The fallacy of some heirs to the reformers is the assumption that the only motivation, indeed justification, for obedience and mitzvot, and indeed the only valid goal in life, is to obtain individual salvation.
Hence, since Paul clearly says that we are saved by grace, not by works, stressing Torah obedience (and even obedience to the many instructions for living found in the NT) amounts to a denial of the grace of God and an attempt to earn our salvation by performing mitzvot.
But if the goal of our life is more than personal salvation, if it includes fixing the world (tikkun ha olam) and building His kingdom, then we obey not in order to be saved, but because we are saved, and because obedience to the King is how the kingdom gets built.
You are building your entire argument on Ezekiel's temple.
The question for biblical interpreters is how to understand the fulfillment of the vision. Is Ezekiel’s temple to be a real, physical building erected in the land of Israel? Or is the vision meant to be understood symbolically and typologically (Yeshua himself?) For those who believe the temple is a physical building, if the temple’s construction remains to be accomplished sometime in the future, how is the discussion of animal sacrifices explained in light of Christ’s death that is said to have put an end to OT sacrifices?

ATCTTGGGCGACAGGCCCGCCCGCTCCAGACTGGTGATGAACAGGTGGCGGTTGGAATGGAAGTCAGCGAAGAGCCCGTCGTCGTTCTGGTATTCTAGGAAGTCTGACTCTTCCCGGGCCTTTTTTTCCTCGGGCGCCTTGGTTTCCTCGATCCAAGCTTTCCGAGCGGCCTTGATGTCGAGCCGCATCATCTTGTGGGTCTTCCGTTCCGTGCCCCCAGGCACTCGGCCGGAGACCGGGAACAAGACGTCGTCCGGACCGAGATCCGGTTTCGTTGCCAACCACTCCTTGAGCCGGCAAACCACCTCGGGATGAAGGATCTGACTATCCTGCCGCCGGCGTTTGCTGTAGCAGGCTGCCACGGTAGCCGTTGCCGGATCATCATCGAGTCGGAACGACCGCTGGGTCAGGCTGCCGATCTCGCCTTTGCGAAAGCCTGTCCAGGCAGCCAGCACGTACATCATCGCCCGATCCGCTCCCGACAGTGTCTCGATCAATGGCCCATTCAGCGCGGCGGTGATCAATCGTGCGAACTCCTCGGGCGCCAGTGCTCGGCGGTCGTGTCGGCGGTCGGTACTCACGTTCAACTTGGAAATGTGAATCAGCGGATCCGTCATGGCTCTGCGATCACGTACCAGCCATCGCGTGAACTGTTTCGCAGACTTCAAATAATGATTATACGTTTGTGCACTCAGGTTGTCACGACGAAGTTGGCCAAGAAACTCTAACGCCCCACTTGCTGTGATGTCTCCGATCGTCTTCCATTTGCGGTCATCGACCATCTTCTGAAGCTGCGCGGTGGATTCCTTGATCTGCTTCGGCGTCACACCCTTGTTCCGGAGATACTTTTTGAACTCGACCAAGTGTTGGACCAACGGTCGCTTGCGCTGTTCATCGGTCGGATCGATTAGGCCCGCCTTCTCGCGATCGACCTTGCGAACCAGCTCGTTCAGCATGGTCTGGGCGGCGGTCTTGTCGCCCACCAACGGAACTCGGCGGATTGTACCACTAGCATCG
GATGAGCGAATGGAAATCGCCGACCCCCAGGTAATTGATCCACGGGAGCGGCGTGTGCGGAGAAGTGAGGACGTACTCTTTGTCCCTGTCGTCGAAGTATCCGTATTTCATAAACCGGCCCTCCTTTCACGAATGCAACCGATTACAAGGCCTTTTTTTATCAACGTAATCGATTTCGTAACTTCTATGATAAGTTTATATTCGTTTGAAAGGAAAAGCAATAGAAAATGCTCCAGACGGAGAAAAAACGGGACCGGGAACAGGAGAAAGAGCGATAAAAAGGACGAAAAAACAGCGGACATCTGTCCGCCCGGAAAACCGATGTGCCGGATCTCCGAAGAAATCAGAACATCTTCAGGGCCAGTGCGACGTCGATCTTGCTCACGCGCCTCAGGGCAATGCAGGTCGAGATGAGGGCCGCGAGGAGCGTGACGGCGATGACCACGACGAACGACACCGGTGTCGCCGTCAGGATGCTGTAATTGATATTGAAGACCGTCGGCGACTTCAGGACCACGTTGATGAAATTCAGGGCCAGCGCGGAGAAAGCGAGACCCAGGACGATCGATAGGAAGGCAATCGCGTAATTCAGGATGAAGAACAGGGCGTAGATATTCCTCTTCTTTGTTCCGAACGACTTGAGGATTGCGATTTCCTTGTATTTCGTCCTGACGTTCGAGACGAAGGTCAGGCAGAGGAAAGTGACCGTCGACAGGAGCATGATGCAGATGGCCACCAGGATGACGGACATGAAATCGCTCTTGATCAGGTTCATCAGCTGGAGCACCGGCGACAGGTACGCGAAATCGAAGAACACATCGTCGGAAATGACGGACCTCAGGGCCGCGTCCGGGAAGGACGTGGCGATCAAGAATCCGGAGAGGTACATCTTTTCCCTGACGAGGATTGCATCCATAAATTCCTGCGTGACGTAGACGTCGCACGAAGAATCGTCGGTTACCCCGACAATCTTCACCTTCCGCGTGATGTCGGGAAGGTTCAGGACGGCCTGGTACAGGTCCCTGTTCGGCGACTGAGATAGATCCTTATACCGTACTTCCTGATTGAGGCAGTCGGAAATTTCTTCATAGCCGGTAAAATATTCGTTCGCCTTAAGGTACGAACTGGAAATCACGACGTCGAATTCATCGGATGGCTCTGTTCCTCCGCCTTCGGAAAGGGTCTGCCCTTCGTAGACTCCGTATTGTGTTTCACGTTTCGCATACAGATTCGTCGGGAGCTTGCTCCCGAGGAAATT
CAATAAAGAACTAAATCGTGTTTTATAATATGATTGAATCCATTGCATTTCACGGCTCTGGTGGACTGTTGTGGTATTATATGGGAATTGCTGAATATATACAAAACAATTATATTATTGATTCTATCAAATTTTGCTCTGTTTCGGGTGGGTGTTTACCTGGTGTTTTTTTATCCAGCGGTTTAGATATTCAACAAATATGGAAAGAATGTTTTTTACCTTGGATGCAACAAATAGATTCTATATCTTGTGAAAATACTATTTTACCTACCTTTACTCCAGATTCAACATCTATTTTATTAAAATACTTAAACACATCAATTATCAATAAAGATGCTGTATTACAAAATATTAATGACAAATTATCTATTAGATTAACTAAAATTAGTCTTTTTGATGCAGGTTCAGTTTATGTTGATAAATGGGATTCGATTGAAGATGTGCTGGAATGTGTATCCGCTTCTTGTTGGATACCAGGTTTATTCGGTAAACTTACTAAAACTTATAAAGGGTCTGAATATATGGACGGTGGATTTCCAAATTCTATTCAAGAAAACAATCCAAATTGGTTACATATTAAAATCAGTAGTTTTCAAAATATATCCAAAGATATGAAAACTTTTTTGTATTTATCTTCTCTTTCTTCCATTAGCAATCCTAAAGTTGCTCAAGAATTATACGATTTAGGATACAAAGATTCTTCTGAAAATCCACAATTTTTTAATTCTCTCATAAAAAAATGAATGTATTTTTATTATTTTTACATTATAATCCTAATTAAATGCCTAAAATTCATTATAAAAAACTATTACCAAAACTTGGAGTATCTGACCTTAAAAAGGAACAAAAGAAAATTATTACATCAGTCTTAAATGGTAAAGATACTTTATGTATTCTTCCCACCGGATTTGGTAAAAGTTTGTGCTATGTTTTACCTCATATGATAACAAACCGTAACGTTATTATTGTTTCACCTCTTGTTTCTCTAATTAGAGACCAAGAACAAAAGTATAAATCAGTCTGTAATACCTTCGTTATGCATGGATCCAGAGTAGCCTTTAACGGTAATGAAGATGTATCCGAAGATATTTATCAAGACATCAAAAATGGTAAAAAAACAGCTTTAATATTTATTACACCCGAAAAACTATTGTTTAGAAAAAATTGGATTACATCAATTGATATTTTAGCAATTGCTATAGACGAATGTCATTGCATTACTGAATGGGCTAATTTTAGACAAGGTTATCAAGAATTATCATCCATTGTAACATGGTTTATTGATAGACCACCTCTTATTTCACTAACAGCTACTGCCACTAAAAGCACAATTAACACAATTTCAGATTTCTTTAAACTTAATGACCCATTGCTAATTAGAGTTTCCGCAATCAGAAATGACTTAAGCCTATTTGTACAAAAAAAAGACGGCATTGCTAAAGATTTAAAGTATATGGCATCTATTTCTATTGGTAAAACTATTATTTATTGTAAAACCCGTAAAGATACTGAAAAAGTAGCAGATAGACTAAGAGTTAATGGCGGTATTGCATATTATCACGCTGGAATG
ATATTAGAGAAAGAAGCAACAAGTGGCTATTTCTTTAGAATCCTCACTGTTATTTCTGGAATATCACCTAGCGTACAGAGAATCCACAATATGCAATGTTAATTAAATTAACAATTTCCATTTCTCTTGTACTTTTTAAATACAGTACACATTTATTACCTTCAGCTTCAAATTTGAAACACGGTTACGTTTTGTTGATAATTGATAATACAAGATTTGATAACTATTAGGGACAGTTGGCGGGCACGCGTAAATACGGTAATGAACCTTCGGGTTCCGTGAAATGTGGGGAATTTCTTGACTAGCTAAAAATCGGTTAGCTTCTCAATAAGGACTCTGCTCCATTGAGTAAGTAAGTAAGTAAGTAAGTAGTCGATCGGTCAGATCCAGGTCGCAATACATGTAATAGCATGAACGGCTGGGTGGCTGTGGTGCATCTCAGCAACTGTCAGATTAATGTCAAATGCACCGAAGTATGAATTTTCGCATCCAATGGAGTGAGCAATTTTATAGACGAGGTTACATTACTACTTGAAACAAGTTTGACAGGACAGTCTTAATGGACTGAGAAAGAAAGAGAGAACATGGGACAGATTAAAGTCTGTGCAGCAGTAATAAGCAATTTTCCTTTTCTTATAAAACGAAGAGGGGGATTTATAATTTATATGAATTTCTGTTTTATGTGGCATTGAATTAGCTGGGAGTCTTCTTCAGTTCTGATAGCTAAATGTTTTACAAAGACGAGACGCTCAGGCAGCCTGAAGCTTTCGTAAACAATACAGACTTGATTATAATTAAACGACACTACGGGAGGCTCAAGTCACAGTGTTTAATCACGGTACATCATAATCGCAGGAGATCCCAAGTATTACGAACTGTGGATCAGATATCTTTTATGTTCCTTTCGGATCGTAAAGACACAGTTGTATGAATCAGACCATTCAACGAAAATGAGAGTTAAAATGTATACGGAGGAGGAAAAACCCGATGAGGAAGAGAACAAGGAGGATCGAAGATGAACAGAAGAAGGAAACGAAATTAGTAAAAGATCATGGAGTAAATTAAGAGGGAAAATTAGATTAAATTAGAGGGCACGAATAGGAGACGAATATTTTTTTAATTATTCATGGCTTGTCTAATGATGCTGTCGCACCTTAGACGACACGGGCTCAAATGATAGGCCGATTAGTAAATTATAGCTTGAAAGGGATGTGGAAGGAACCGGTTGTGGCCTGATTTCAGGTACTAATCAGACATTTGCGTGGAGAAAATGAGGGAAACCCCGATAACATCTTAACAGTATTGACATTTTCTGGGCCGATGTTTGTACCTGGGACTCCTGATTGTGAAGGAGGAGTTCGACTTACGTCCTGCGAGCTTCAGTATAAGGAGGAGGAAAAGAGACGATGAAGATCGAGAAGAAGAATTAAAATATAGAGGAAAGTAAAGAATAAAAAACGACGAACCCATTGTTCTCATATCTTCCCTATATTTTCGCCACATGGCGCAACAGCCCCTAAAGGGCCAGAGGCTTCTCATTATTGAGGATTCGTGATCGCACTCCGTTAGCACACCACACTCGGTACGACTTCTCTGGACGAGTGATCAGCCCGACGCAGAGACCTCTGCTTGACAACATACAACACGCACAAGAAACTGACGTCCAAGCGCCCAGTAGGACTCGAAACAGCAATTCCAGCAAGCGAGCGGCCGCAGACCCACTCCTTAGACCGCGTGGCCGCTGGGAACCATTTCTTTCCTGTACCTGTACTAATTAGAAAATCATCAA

Talmudic rabbis believed the images of the visions were difficult enough that the prophet Elijah would have to come and explain them. Medieval commentator, David Kimichi, interestingly finds proof of the resurrection in these chapters, because Ezekiel believed he and his contemporaries would one day, in the future, build this temple. Seeing that it was never completed, it must be accomplished sometime in the future and that would require a resurrected Ezekiel.